Civil Litigation - Pleadings - Pleading in the Alternative. PMC York Properties Inc. v. Siudak
In PMC York Properties Inc. v. Siudak (Ont CA, 2022) the Court of Appeal considered the tension between two torts relying on the same facts, pleaded in the alternative:
 Nor am I persuaded that the claim for civil conspiracy is duplicative of the claim for defamation or, as the Divisional Court found, “merely the defamation claim dressed in different clothing”. To the extent that this conclusion affected the outcome of the Divisional Court’s decision to strike the claim for civil conspiracy, it was in error.
 First, there is no general principle that a claimant may not allege alternative causes of action, so long as they are properly pleaded, even if they arise out of the same facts and give rise to the same measure of damages: Roach v. Random House of Canada Ltd.,  O.J. No. 2585 (Ont. S.C.), at para. 17; Avalon Rare Metals Inc. v. Hykawy, 2011 ONSC 5569, at para. 15; Catalyst, at para. 32. As the Supreme Court helpfully reminded in A.I. Enterprise Ltd. v. Bram Enterprises Ltd., 2014 SCC 12,  1 S.C.R. 177, at para. 78, “general principles of tort liability accept concurrent liability and overlapping causes of action for distinct wrongs suffered by the plaintiff in respect of the same incident.”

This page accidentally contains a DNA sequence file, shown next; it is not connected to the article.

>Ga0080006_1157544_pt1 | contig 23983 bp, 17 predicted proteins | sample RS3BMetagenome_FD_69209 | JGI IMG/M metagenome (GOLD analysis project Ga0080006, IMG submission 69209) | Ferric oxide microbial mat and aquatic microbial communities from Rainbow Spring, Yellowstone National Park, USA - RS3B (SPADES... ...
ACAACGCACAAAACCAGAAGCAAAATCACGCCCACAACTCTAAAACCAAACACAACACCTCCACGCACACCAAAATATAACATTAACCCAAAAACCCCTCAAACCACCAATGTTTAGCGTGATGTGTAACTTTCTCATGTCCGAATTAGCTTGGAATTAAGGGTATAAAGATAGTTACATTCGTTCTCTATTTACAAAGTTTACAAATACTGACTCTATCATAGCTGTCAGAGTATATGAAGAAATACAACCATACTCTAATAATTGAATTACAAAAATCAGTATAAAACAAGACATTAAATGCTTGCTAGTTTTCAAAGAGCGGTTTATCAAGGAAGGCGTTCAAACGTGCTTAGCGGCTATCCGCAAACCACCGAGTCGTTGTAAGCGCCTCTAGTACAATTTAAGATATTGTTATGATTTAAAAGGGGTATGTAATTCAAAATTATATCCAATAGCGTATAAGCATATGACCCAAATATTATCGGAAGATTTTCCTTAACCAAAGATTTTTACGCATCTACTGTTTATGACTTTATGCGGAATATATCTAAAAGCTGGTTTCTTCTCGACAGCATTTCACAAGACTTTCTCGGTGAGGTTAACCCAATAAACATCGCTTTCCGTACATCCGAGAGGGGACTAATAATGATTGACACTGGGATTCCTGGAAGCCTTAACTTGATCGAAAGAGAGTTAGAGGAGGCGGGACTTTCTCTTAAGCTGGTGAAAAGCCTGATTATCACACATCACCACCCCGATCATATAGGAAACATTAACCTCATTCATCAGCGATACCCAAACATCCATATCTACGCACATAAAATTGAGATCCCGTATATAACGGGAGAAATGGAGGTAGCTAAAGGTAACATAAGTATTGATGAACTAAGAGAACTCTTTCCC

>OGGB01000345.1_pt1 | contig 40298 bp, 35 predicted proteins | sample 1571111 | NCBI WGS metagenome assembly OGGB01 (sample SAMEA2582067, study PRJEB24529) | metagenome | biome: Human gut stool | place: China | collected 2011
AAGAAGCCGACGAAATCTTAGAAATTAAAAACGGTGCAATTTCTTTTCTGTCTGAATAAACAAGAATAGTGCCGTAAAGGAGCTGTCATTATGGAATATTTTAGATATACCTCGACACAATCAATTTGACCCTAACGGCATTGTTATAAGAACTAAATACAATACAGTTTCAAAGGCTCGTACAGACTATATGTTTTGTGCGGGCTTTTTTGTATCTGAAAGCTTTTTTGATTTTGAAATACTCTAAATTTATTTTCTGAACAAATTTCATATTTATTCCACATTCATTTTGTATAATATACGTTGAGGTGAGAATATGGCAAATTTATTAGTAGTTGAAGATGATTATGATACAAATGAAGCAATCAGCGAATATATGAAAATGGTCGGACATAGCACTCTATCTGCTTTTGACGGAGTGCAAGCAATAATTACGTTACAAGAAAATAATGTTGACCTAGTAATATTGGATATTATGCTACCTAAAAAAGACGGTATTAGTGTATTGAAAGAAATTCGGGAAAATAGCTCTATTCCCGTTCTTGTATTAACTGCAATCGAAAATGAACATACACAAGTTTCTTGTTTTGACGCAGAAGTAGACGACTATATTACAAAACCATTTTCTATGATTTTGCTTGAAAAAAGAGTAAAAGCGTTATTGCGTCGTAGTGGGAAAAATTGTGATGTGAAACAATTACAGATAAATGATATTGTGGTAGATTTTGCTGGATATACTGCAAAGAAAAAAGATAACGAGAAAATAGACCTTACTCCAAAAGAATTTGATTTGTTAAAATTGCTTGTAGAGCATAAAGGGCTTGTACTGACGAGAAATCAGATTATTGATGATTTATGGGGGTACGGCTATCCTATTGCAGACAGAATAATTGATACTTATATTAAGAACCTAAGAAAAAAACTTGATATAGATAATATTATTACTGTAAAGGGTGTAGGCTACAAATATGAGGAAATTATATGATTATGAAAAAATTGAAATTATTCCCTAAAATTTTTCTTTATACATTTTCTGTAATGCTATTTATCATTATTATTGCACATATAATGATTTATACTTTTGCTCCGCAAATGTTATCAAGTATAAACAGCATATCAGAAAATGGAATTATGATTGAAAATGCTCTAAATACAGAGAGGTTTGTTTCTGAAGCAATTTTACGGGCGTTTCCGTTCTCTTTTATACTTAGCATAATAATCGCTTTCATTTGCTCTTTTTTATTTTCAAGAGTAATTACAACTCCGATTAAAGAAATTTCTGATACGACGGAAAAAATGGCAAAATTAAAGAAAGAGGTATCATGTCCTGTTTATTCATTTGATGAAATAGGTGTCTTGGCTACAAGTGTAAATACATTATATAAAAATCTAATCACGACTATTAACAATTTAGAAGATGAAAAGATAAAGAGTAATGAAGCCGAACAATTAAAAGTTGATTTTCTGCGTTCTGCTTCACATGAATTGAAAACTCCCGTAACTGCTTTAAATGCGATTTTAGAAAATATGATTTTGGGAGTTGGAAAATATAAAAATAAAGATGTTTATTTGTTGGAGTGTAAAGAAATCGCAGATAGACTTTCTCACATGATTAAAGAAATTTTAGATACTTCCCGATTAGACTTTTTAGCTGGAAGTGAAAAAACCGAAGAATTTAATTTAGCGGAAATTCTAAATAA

More specifically, I do not read the subsequent jurisprudence which the Divisional Court referenced, specifically, Bai and Elliott, as altering the approach set out in Hunt, at p. 991, that the mere fact that a claim for civil conspiracy is pleaded with another nominate tort should not, at least at the pleadings stage, mean that it is necessarily duplicative and should be struck. Indeed, the Supreme Court followed this approach in Young v. Bella, 2006 SCC 3,  1 S.C.R. 108 and in Bram.
 The fact that the claims for defamation and civil conspiracy are somewhat factually intertwined is not dispositive because it is not possible at an early stage of the proceedings to foretell their outcome: Catalyst, at para. 32; see also: Hunt, at p. 991. As earlier noted, in Catalyst, this court allowed pleadings of defamation and civil conspiracy to stand together, notwithstanding that those claims shared the same factual foundation of the defendants’ joint publication of defamatory statements in their respective investment research reports for the purpose of injuring the claimants’ reputations.